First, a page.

Sachin's quest has been dragging on for a while now, and the spotlight hasn't become any less intense. On Twitter, which is always the best barometer to the cricketing world's feelings, each Sachin innings starts with a flurry of "I have a feeling, today will be the day" tweets, followed by the inevitable "Oh well, I'm sure he'll do it in the next knock". It would not be wrong of me to say that there are some more concerned about Sachin's personal scores than the state of the matches he plays in.
But ultimately, if Sachin did get to his 100th 100, it wouldn't really be that important. His place in the side doesn't rely upon it, nor would his legend be diminished if he fell narrowly short. It is solely a statistical quirk, and just an opportunity to celebrate the incredible career that the
Ponting, like Sachin, is a bona fide legend, not just of our time, but of any time. Yet his search for a ton has lasted a lot longer than Sachin's, with January 2010 being the last occassion Ricky passed three figures in test cricket. Since then, the Ashes have been lost (again), the captaincy has fallen by the wayside, and an alarming dip in form has led quite a few to call for Ponting to either stand aside, or be stood aside. A few fifties in recent tests signalled some sort of revival, but without the headline grabbing hundred, Ponting would continue to be under pressure, and questions would continue to be asked.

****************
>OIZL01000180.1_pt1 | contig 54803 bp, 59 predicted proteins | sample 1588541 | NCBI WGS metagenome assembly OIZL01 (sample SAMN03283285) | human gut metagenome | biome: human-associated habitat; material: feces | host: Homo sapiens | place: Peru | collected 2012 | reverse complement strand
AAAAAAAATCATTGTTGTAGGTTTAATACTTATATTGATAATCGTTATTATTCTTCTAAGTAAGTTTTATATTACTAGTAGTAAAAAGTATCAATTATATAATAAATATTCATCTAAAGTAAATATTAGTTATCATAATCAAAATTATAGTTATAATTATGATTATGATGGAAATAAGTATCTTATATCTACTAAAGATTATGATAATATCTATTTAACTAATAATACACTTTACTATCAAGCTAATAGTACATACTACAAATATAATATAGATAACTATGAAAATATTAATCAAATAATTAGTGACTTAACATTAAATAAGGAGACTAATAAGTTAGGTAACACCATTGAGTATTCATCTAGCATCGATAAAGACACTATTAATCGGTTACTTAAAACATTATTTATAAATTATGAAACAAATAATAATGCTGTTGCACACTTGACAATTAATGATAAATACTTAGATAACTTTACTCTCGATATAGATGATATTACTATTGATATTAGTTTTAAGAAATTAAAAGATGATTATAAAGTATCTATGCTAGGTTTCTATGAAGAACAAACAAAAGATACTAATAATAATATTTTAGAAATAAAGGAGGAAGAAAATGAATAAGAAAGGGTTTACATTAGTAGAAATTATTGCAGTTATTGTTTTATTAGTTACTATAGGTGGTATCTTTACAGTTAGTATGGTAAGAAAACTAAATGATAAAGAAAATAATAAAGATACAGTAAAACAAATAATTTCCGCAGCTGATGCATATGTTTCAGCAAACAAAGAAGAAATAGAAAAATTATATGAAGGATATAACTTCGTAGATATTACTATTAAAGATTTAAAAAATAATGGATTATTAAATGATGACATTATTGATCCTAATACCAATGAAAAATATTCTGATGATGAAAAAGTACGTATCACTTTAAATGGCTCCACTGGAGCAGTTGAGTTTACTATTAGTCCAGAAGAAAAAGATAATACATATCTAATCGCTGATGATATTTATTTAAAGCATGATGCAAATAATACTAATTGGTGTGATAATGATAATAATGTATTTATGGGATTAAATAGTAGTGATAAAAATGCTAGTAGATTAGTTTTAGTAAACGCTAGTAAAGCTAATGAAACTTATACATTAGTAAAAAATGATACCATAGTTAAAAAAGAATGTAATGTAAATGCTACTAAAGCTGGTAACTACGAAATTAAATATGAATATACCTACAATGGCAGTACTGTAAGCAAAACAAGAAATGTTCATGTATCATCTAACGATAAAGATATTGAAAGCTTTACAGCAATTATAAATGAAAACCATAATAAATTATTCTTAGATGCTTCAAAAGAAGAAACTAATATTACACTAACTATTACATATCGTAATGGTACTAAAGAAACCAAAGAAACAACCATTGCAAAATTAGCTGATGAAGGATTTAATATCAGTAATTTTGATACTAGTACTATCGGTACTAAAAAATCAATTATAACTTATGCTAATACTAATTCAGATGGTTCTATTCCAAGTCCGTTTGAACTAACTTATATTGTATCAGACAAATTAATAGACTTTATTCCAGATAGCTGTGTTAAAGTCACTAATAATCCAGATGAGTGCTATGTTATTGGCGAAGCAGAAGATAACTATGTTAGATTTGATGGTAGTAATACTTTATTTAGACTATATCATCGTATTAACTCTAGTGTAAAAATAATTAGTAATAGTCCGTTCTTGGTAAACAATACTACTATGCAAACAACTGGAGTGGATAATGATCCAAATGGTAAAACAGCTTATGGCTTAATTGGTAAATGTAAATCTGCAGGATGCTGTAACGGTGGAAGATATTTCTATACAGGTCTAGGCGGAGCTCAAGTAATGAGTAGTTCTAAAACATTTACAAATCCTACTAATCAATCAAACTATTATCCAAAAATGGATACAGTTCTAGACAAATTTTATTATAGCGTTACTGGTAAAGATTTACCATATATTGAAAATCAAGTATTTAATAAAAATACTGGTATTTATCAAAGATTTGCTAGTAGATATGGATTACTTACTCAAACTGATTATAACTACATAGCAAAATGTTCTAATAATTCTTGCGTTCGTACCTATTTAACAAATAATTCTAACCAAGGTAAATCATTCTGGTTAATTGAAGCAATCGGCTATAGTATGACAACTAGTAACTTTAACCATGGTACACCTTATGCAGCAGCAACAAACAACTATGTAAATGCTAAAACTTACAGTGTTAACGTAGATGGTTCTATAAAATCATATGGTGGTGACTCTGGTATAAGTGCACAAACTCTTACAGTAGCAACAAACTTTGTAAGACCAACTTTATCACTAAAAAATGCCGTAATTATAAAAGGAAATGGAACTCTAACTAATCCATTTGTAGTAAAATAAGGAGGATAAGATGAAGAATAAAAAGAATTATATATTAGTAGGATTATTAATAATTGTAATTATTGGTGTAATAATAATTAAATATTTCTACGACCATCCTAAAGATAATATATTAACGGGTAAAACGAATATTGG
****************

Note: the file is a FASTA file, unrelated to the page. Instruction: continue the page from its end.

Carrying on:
Which is why Ponting making a hundred at the SCG was far more important or newsworthy than if Sachin had got there. Ponting's shows that he's still got the guts, ability, and run-making for test cricket, and is clearly still worth a place in this Australian team, and might be good for a Dravid style renaissance (let us not forget that The Great Wall finished 2011 as test cricket's top run scorer). Sachin's would show the ultimate endurance effort, and be the culmination of a great career, but other than an interesting statistic, it doesn't mean a great deal.
This isn't to say I won't stand and applaud if/when Sachin gets there, but at this moment in time, Ponting getting there is a far greater moment. There have been some who've called Ponting's 134 the biggest of his career, and while I wouldn't go that far, it could well be the signal of a return to the top for Punter, and for a few more years in the Aussie middle order.